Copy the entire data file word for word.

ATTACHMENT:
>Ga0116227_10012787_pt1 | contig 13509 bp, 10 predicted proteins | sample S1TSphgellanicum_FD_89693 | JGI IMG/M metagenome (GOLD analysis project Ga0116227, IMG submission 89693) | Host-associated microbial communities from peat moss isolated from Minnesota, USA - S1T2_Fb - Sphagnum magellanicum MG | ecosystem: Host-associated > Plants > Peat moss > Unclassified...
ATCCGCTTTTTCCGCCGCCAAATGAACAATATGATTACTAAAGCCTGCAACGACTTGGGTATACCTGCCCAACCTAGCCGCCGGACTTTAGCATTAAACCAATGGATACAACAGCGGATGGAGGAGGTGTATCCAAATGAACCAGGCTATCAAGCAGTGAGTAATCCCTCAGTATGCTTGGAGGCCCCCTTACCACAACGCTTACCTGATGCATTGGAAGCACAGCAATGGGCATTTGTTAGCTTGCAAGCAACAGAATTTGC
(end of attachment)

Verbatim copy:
>Ga0116227_10012787_pt1 | contig 13509 bp, 10 predicted proteins | sample S1TSphgellanicum_FD_89693 | JGI IMG/M metagenome (GOLD analysis project Ga0116227, IMG submission 89693) | Host-associated microbial communities from peat moss isolated from Minnesota, USA - S1T2_Fb - Sphagnum magellanicum MG | ecosystem: Host-associated > Plants > Peat moss > Unclassified...
ATCCGCTTTTTCCGCCGCCAAATGAACAATATGATTACTAAAGCCTGCAACGACTTGGGTATACCTGCCCAACCTAGCCGCCGGACTTTAGCATTAAACCAATGGATACAACAGCGGATGGAGGAGGTGTATCCAAATGAACCAGGCTATCAAGCAGTGAGTAATCCCTCAGTATGCTTGGAGGCCCCCTTACCACAACGCTTACCTGATGCATTGGAAGCACAGCAATGGGCATTTGTTAGCTTGCAAGCAACAGAATTTGC